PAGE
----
Ahmanson's Home Savings of America and its competitor's Great Western Bank, the two largest thrifts in the country, have the bulk of their retail operations in California and Florida, allowing for an estimated 25% consolidation of branches and back office operations, Mr. Rinehart said.

After the merger, the new company would have about 600 branches in the two states.

Such overlap would translate into significant layoffs, approaching 2,500 in the retail operations alone, analysts estimated. Mr. Rinehart said it was too early to estimate job losses but Ahmanson would treat Great Western's employees "much more sympathetically" than Wells did First Interstate's.

Ahmanson chose the increasingly popular purchase form of accounting for the proposed deal, as opposed to a pooling of interests. Wells also went this route, which allows flexibility in subsequent management of capital, namely through stock buybacks.

Purchase accounting would also leave a mountain of goodwill to be written off-Ahmanson said an acquisition of Great Western would add $3.9 billion of goodwill, bringing total on its books to more than $4.3 billion.

But given Wall Street's acceptance of Wells Fargo's emphasis on cash flow versus reported earnings, the purchase form made sense, Mr. Rinehart said. With stock repurchases, the deal would lead to immediate accretion in cash earnings per share, he said, of about 5% in 1997, 15% in 1998, and 26% by 1999.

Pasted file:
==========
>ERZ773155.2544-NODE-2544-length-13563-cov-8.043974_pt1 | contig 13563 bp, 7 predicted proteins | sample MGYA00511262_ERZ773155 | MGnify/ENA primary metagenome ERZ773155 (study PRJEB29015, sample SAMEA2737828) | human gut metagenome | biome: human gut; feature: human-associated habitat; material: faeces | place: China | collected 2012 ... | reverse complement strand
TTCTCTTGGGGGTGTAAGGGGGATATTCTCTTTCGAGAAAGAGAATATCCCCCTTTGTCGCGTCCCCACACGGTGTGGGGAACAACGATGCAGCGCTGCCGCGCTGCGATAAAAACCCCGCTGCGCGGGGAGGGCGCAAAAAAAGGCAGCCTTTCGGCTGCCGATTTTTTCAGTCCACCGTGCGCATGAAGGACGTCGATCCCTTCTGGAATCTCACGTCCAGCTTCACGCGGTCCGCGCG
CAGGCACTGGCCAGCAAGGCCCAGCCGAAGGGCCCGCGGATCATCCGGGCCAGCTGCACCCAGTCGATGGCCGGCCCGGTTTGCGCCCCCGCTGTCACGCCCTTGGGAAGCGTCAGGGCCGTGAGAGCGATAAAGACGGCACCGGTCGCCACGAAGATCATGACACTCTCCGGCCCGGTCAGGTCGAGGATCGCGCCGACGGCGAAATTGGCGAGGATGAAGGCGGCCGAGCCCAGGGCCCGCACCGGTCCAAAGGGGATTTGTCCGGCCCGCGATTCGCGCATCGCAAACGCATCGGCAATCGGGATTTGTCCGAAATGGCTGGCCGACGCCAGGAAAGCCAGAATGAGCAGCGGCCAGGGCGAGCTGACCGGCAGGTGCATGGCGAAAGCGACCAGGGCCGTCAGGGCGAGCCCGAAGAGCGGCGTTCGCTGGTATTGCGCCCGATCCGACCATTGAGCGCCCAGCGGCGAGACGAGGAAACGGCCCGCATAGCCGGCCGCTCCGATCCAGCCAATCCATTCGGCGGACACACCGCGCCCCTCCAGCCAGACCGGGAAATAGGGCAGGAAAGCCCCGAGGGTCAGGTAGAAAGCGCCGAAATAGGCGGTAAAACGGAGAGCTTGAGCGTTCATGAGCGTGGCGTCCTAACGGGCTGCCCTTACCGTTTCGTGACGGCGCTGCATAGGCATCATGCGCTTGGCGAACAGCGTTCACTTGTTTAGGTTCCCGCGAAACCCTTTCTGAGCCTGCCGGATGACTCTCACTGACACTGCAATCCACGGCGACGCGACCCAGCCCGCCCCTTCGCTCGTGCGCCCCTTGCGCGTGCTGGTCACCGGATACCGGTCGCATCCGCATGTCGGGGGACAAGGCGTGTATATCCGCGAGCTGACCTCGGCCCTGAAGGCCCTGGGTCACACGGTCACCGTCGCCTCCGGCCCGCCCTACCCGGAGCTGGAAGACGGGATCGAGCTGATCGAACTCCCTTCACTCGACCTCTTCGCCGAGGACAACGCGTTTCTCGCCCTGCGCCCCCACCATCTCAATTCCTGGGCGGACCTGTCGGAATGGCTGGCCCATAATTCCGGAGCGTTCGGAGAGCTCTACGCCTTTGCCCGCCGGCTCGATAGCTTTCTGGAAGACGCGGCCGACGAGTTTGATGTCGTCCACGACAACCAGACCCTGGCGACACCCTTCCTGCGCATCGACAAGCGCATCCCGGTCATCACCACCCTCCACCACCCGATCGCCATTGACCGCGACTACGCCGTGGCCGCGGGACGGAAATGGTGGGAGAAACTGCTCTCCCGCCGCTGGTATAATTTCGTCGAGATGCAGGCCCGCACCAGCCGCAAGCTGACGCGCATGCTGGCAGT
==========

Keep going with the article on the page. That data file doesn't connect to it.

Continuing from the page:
Based on reported earnings per share, the deal would not have been accretive until the fourth quarter of 1998, he said.

An investment banking source estimated the deal would be 3% dilutive to shareholder value on a reported basis for 1998 and 9% accretive in 1999. But on a cash basis, he said, the deal would be 15% accretive in 1998 and 26% accretive in 1999.

Although Ahmanson and Great Western have held off-and-on talks for years, Mr. Rinehart probably took Mr. Maher by surprise when he called about his intentions Monday night. Mr. Rinehart said he had not spoken to Mr. Maher for a year or so.

"I think there was some initial surprise that it was us and that this was really happening," Mr. Rinehart said.

Mr. Maher could not be reached for comment. Great Western released a statement saying it will respond once it has reviewed the offer with its board and advisers.

Mr. Rinehart said he chose not to seek a "friendly" dialogue because he preferred to "jump-start the process." Though stressing he still seeks a negotiated agreement, he said an unsolicited offer serves "to get everybody focused right away. It makes it clear that we are serious, not just philosophizing."

Mr. Rinehart said he moved now in part because Great Western was about to make some major investments in mortgage origination technology and consumer product lines-both of which Ahmanson already has in place.

Ahmanson also has its senior management team fully in place, assuring it could continue to operate smoothly during a time-consuming merger process, the CEO said. He estimated the deal could close by Sept. 30.